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Last week, alongside my colleague Gary Schrader, I attended and exhibited at the AFCEA-GMU (the Armed Forces Communications and Electronics Association - George Mason University) C4I Center Conference in Fairfax Virginia. The conference consisted of various speakers with expert backgrounds presenting topics consisting of C2 Integration Operations, Research Testbeds, Cyber networks, and C4I cloud computing, to name a few of the topics and papers. 

Dr. Michael Hieb, Research Professor of George Mason University, presented the C4I simulation based environment for Concept Development and Assessment developed on VR-Forces.  His research group also exhibited and demonstrated with their Brazilian partners ITA (Institute Technology Aeronautics) their joint collaboration solution based on VR-Forces. 

We are very much looking forward to next year’s event and can’t wait to see further development and solutions derived from GMU and ITA!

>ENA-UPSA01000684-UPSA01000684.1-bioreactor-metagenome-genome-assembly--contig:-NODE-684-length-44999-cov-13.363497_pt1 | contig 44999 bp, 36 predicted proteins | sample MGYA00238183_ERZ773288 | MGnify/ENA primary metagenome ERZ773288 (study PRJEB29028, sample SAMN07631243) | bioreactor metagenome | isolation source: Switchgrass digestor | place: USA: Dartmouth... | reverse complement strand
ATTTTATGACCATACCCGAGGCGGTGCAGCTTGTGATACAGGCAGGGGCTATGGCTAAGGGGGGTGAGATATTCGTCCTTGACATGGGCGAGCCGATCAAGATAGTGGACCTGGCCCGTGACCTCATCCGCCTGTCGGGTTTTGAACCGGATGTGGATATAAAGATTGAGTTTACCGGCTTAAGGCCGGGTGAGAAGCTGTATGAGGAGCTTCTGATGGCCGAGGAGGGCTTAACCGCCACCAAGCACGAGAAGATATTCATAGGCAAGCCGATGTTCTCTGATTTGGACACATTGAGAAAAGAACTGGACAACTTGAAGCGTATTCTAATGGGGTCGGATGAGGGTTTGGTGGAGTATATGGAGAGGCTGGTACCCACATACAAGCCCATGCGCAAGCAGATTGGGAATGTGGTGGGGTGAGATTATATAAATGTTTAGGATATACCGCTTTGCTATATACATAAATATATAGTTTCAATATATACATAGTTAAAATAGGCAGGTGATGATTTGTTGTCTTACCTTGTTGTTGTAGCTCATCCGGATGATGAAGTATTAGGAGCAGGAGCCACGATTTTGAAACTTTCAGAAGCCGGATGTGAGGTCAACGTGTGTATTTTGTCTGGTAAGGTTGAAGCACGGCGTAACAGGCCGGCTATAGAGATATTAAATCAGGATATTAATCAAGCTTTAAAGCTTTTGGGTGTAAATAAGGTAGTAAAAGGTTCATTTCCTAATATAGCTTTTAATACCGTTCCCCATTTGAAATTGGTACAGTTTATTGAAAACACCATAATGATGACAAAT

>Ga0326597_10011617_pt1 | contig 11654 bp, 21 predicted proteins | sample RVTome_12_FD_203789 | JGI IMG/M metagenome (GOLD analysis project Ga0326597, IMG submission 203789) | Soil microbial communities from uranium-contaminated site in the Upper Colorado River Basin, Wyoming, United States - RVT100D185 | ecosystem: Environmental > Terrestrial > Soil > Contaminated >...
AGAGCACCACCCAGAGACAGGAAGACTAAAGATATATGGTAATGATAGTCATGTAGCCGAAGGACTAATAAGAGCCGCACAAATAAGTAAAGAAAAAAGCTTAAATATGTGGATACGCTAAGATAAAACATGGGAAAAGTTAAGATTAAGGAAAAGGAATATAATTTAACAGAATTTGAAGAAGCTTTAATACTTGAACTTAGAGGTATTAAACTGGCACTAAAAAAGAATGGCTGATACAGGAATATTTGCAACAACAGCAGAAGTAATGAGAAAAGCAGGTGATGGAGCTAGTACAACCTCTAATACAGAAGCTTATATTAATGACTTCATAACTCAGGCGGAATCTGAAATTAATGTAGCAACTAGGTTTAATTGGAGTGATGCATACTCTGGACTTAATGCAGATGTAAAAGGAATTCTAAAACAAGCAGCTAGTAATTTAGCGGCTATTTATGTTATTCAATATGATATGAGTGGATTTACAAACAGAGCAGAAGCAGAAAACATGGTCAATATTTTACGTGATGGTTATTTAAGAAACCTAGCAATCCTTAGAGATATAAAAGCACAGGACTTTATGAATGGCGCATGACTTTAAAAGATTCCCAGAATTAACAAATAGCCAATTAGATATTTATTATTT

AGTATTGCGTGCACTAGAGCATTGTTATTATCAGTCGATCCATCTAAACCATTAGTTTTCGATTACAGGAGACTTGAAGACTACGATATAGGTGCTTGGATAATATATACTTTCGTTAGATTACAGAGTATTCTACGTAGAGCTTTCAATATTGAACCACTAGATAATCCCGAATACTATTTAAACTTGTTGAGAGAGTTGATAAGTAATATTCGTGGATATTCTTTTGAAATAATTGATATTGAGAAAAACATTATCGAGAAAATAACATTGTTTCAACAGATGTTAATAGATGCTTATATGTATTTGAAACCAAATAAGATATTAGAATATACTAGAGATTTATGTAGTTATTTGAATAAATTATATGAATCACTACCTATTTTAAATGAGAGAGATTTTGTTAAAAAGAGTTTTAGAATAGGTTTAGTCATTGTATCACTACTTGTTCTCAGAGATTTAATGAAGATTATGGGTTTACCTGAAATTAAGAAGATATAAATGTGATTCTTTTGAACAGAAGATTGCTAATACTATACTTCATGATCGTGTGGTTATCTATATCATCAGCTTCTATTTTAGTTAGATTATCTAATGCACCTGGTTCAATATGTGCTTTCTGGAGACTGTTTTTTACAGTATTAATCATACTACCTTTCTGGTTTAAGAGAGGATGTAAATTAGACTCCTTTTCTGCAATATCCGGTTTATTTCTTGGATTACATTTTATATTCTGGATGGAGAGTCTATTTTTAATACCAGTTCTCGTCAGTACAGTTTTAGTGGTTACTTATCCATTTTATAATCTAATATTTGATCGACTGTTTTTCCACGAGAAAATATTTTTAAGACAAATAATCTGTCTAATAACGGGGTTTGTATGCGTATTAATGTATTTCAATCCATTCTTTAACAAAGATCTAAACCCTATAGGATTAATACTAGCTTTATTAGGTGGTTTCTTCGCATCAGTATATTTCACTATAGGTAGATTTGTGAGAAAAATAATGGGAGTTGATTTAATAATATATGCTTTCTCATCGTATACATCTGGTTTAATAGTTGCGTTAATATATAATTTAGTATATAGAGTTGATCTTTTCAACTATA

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On a quick walk around the show floor here at ITEC 2012 in London, I was excited to see the number of partners and other product vendors demonstrating new integrations between their products and ours:

1) Antycip Simulation is demonstrating a new dynamic ocean visualization plug-in to VR-Vantage, based on their MyOcean3D technology.  This plug-in generates realistic-looking waves by using fast-fourier-transform techniques to generate a dynamic height field, encoding the height field in a texture, and passing the texture to custom shader code running on the GPU.  The shader supports vertex displacement both vertically (for crests and troughs) and horizontally (for curling and breaking wave tips).  In the demonstration, a ship simulated by VR-Forces bobs and rocks realistically on the waves.  This is accomplished through a dynamic form of“ocean clamping&rdquo, where a simple physics model is run in VR-Vantage to offset the ground-truth positions and orientations published over HLA by VR-Forces.  The MyOcean3D plug-in to VR-Vantage is already in use at one customer site, and we are interested in hearing whether you’d like to see this become part of the standard product offering.